Growing up, I remember my mom talking about Ernie Pyle, and the impact he had on Americans during World War II. Pyle came along at a time when communication was a slow and chancy thing, and news from the war in Europe was a month old by the time the folks at home heard it. There was no way to send radio signals across the ocean quickly, and the only film of the war people saw was usually the newsreels at the beginning of movies. Americans were desperate to know what was happening over there.
Pyle wrote his columns on a portable Underwood typewriter he carried from tent to jeep to foxhole to bunker. He sent his finished stories home in mailbags along with letters from soldiers to their families, friends, and sweethearts.
But Pyle’s stories were not special because he risked his life to get them, or because Americans needed news so badly. They were special because he wrote, not about the generals and admirals, but about the common foot soldiers, the grunts, the boys who became men in the midst of a war between good and evil. Ernie Pyle was special because he believed those guys were special, and he was right.
Before the war, Pyle started a syndicated traveling column. He and his wife drove all over America, looking for interesting places, events, and people for Ernie to write about. He avoided big cities, concentrating on small towns and the average, daily goings on of the country. Had America not been dragged into the war, he probably would have kept doing that for years.
Another dominating figure of the time was Franklin Roosevelt, not only because he was president, but because of the emergence of the radio. Roosevelt was the first national leader to enter Americans’ homes on a regular basis. His ‘fireside chats’ not only kept the citizens informed about the war, but endeared him to a generation of people who were just beginning to realize their place in the world.
But those guys both died before my time. Their legacy still remains, but they were part of my parents’ era. All I know of them I know from books, and stories told by my elders.
Then, in 1969, when I was eight years old, a man entered the public scene and did for Texas what Pyle and Roosevelt, combined, did for America. During a decade when our country was looking for itself by protesting war and flying to the moon, one man realized how much things were changing, and decided to preserve a part of the past. His name was Bob Lewis, and Texans have been reading his stories and listening to his syndicated radio program for 40 years. But they don’t know him as Bob Lewis. They know him as Tumbleweed Smith.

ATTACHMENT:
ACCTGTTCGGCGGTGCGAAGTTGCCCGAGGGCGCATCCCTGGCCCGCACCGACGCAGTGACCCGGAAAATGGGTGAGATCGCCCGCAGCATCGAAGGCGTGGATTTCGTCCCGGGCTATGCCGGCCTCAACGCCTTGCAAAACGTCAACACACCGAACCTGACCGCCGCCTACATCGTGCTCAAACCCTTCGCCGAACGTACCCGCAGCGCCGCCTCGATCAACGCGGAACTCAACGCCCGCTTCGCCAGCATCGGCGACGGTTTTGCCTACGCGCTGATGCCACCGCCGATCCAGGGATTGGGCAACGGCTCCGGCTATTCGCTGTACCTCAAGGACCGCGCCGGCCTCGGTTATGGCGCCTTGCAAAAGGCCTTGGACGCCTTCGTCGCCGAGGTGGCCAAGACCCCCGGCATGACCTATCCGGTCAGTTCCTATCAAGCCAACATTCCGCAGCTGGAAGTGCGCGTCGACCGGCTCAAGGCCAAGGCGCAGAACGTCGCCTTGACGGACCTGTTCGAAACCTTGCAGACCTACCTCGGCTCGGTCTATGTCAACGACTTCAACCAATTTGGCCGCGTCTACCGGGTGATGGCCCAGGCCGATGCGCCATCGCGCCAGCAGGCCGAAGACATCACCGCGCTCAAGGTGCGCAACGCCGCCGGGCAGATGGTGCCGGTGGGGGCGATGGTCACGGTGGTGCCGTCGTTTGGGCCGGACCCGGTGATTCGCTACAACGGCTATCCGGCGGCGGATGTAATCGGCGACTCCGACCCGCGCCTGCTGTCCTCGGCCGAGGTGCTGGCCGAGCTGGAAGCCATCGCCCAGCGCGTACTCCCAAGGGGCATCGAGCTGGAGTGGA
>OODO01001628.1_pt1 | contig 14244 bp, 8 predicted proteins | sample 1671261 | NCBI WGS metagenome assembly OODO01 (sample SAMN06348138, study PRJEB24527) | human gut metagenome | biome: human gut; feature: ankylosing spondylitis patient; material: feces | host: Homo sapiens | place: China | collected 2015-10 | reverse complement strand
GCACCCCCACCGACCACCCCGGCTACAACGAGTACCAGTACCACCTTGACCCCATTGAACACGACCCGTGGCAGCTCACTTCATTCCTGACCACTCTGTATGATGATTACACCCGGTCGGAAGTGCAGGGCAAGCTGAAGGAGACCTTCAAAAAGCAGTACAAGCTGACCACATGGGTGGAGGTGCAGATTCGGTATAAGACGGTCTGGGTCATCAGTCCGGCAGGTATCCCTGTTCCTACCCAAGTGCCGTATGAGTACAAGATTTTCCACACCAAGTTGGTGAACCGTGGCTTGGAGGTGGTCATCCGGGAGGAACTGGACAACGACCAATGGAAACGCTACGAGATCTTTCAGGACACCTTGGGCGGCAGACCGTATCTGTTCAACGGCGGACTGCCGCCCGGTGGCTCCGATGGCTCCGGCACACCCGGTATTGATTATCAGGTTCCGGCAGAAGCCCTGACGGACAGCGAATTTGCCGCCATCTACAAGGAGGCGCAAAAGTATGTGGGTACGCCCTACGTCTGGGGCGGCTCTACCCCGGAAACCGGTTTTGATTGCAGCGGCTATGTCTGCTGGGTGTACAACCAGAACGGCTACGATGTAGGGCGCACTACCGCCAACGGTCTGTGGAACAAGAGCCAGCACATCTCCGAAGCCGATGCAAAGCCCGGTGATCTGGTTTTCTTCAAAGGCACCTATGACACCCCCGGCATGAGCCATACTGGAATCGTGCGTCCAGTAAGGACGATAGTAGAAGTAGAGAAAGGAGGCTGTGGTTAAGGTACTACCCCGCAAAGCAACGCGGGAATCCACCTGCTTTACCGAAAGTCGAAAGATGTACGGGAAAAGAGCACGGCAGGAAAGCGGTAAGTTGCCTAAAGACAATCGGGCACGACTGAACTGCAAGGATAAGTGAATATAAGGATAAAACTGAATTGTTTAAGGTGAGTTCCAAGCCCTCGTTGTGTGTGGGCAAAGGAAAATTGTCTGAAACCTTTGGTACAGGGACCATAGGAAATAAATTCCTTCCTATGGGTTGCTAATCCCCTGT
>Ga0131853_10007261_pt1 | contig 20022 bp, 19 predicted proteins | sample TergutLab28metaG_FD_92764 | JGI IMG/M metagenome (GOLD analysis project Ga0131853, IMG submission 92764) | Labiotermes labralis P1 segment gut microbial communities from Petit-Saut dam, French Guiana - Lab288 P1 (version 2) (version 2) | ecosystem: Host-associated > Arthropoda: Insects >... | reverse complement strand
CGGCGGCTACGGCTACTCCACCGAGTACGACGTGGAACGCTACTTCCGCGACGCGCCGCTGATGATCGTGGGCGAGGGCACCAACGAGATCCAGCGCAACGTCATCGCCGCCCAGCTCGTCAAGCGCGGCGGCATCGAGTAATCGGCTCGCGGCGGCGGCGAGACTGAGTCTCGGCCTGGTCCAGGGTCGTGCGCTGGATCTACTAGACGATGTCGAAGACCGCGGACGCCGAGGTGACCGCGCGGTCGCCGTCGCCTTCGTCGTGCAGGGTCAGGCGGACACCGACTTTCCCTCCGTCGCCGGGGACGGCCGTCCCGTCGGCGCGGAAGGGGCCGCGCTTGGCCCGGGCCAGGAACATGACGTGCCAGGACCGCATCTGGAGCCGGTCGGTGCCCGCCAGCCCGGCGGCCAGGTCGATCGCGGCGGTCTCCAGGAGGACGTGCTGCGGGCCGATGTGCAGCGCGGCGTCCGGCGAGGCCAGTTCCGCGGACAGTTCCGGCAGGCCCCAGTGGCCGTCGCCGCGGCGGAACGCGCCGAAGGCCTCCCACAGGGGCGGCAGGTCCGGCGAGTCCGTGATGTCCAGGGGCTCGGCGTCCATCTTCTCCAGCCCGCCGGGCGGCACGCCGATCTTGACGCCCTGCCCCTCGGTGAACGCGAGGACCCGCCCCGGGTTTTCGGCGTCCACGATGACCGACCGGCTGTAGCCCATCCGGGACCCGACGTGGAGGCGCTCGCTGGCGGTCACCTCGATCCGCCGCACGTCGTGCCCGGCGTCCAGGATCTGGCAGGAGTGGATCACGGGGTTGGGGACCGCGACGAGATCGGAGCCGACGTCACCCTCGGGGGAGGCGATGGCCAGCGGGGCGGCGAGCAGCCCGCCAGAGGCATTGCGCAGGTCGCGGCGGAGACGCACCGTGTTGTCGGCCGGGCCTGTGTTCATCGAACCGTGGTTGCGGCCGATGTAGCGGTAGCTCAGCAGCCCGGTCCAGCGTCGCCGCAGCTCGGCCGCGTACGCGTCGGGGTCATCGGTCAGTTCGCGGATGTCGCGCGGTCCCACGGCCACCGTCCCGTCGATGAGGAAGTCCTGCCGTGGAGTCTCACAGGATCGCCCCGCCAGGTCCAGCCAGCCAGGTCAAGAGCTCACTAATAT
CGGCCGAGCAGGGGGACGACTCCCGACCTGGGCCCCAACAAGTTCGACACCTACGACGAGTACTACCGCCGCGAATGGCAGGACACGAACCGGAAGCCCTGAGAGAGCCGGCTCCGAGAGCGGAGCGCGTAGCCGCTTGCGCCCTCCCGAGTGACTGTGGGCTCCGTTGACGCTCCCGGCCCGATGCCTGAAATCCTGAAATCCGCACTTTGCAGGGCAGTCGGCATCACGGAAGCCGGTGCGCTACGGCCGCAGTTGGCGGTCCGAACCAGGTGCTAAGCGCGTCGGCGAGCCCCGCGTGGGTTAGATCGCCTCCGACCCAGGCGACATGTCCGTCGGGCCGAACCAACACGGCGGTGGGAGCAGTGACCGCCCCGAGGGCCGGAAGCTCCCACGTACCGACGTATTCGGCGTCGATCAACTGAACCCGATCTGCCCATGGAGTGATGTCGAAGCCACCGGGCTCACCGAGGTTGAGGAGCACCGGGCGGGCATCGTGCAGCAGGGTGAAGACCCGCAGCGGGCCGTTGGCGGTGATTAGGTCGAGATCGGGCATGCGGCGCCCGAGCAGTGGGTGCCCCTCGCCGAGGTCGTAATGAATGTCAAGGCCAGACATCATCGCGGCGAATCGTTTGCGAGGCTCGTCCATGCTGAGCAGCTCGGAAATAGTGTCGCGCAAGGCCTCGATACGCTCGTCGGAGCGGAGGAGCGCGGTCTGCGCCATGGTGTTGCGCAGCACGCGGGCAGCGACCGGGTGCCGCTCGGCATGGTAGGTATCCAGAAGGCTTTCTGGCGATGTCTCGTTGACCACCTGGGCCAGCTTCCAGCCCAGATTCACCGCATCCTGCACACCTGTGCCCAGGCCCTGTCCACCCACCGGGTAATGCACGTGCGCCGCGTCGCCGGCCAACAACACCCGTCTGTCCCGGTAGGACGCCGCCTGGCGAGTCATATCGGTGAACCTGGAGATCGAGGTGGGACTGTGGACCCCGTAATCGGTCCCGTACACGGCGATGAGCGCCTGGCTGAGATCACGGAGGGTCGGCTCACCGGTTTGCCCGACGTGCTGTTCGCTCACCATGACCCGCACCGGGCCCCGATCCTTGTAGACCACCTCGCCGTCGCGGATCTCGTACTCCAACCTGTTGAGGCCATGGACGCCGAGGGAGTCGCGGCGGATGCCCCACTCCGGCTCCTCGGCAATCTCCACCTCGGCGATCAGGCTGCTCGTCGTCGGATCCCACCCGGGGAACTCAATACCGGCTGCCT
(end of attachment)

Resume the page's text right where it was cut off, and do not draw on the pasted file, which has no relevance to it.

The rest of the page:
Smith has spent four decades traveling the greatest state and interviewing people for his radio show. I remember listening to him when I was a boy. I remember Dad shushing my brother and me in the backseat of the car, and reaching to turn the volume up on the radio. I remember his friendly, comfortable voice talking about some interesting person somewhere in Texas who otherwise would never have made news.
My favorite Smith spot was one in which he compared Texans to mesquites, how the relentless wind and weather bent and shaped the tough, resilient trees, and made them stronger and more enduring. He said the people of Texas were like that. Adversity goes with the territory, especially in West Texas, and the people adapt or die. I believed it, because Tumbleweed Smith said it was true. He was a friend who visited me for years on long, lonely drives.
Last Saturday I finally met Tumbleweed Smith, because he was staying in my mom’s bed & breakfast while working on some stories about Mason. And the unimaginable happened – he asked if he could interview me. I thought he was kidding at first, but he wasn’t. So I said, “Well, sure.”
He came to my office and asked me about Mason, hunting, fishing, the Llano River, global warming, archery, and probably some other stuff. I have no idea what I said, but I’m pretty sure I wasn’t impressive. I was, however, impressed. Tumbleweed Smith made me feel almost important, and seemed happy with my answers. I have to admit it was a high point for me although, if you happen to hear me on the radio, bear in mind that I sound taller in person.
It wasn’t fair, really, for him to put me in a spot like that. I think he expected me to come up with something funny to say, and he kept looking at me like he wanted to help, but all I could think of was, “Tumbleweed Smith is sitting in my office. This is great!” Before I knew it the interview was over and he was gone. Still, it was a fine thing.
And now, I think I’ll write down some funny stuff to say, in case he ever comes back . . .
Kendal Hemphill is an outdoor humor columnist and public speaker who always thinks of the perfect comeback, 24 hours too late. Write to him at PO Box 1600, Mason, Tx 76856 or firstname.lastname@example.org